> > "Sam Butler, local attorney and prominent republican politician, with
> > democratic proclivities, was displaying the first Harding button the
> > streets of the city today."
> > "Now, Mr. Editor:  I want to denounce Red Snider for writing me up like
> > that.  He knows as well as anyone that I am a Registered, Grandfathered
> and
> > Jim Crowed Republican, and I don't like to be slandered that way.
> > Very truly,
> > Sam H. Butler"
> >
> > Note that both of these are from Oklahoma, which may be indicative of the
> > term's geographic origin.
> >
> > In its current use, grandfather, v., is entirely devoid of racial
> > implications.  In addition, it's a very handy word, with no equivalent
> term
> > that so succinctly expresses the intent that a new statute or regulation
> > will not cause those already operating in reliance on the pre-existing
> rule
> > to lose their ability to do so.
> >
> >
> > John Baker
> >
> >
> >
> >
> >
> > From: American Dialect Society <ADS-L at LISTSERV.UGA.EDU> On Behalf Of
> > Geoffrey Nathan
> > Sent: Friday, December 18, 2020 2:01 PM
> > To: ADS-L at LISTSERV.UGA.EDU
> > Subject: Re: Racist origins of "Grandfathering"
> >
> > External Email - Think Before You Click
> >
> >
> > There are, on Facebook (and probably elsewhere) lists of such
> > words with 'racist' origins that we are encouraged to stop using.
> > Some of them are the usual etymythologies, but, as far as I can
> > tell, this one is real. However, its actual origins seem to be
> > contested. Some argue it has to do with state laws in the South
> > that said only those whose grandfathers could vote were
> > allowed to vote. However, there is evidence it predates
> > Reconstruction, and originated in the North:
> >
> > https://n.pr/3nCgD4s<https://n.pr/3nCgD4s>
> >
> > Now, the question of whether we should not use words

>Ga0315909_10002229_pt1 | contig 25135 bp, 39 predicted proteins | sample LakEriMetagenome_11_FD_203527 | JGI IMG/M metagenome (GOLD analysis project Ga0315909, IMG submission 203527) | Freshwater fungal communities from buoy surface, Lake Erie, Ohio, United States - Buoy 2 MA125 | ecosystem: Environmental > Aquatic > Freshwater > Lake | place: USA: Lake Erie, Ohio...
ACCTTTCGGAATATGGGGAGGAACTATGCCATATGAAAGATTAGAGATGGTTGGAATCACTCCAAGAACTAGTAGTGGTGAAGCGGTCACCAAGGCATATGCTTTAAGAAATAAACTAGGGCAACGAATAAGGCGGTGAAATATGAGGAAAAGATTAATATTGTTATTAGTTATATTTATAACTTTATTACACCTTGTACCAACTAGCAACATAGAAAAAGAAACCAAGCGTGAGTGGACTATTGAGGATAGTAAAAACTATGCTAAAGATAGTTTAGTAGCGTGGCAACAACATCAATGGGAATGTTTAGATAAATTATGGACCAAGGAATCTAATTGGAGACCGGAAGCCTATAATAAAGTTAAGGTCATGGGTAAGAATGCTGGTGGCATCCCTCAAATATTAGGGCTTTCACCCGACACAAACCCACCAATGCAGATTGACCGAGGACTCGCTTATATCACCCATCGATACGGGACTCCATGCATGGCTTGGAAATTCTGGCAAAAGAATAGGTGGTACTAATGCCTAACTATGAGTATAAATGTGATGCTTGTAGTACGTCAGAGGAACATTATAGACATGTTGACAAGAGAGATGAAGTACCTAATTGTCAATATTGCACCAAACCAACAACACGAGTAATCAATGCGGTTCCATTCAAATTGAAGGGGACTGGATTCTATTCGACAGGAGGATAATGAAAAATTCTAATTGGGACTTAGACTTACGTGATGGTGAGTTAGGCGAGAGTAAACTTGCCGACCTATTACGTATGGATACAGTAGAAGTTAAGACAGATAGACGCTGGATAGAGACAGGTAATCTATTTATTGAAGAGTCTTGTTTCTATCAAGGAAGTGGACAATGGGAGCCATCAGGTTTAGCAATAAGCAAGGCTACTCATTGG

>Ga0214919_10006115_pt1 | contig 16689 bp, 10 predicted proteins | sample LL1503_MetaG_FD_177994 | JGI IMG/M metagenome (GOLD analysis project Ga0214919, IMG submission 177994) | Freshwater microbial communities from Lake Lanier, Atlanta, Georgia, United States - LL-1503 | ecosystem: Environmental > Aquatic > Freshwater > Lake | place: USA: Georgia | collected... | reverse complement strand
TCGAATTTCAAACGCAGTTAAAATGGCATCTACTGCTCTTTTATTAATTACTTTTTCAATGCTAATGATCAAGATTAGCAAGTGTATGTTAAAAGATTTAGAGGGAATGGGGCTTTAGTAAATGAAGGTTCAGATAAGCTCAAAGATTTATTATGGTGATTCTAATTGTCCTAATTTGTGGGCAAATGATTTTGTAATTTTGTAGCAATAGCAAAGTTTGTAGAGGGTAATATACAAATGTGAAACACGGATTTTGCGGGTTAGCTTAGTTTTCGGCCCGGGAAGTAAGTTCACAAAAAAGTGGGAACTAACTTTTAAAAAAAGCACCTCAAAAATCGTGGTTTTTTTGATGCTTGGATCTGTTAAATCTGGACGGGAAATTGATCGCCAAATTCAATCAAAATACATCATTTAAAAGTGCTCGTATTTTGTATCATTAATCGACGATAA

> > because of what they meant over a century ago is a different
> > question from whether the etymology is correct...
> >
> > For instance, the etymology of 'black' is an Indo-European root
> > meaning 'glow, burn', but no current native speaker of English
> > knows that, nor are they subconsciously invoking the original
> > meaning.
> >
> > That, however, is probably a question for the sociolinguists
> > and psycholinguists among us.
> >
> > Geoff
> >
> > Geoffrey S. Nathan
> > WSU Information Privacy Officer (Retired)
> > Emeritus Professor, Linguistics Program
> > https://clasprofiles.wayne.edu/profile/an6993<
> > https://clasprofiles.wayne.edu/profile/an6993>
> > geoffnathan at wayne.edu<mailto:geoffnathan at wayne.edu>
> >
> > From: Bill Mullins<mailto:amcombill at HOTMAIL.COM>
> > Sent: Friday, December 18, 2020 12:09 PM
> > To: ADS-L at LISTSERV.UGA.EDU<mailto:ADS-L at LISTSERV.UGA.EDU<mailto:
> > ADS-L at LISTSERV.UGA.EDU%3cmailto:ADS-L at LISTSERV.UGA.EDU>>
> > Subject: Racist origins of "Grandfathering"
> >
> > [EXTERNAL]
> >
> > ---------------------- Information from the mail header
> > -----------------------
> > Sender: American Dialect Society <ADS-L at LISTSERV.UGA.EDU<mailto:
> > ADS-L at LISTSERV.UGA.EDU>>
> > Poster: Bill Mullins <amcombill at HOTMAIL.COM<mailto:amcombill at HOTMAIL.COM
> >>
> > Subject: Racist origins of "Grandfathering"
> >
> >
> -------------------------------------------------------------------------------
> >
> >
> >
> https://greensboro.com/news/education/wake-schools-will-stop-using-the-term=
> > <
> >
> https://greensboro.com/news/education/wake-schools-will-stop-using-the-term=
> > >
> >
> >
> -grandfathering-because-it-has-racist-origins/article_478ba8fc-3664-11eb-9a=
> > 49-3706dfbe2e2b.html
> >
> > News to me.
> >
> > OED has 1953 for the relevant sense.
> >
> > 4. transitive. North American. To exempt from new legislation or
> > regulation=
> > s, usually because of some prior condition of previously existing
> > privilege=
> > . Frequently with in (also with into, out). Also in extended use.
> >
> > 1953 Kentucky Revised Statutes 2190/2 All certificates or permits grand=
> > fathered shall be subject to the same limitations and restrictions.
> >
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> >
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>
>
> --
> Dennis C. During
>
> ------------------------------------------------------------
> The American Dialect Society - http://www.americandialect.org
>
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> The American Dialect Society - http://www.americandialect.org
>


-- 
Dennis C. During

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The American Dialect Society - http://www.americandialect.org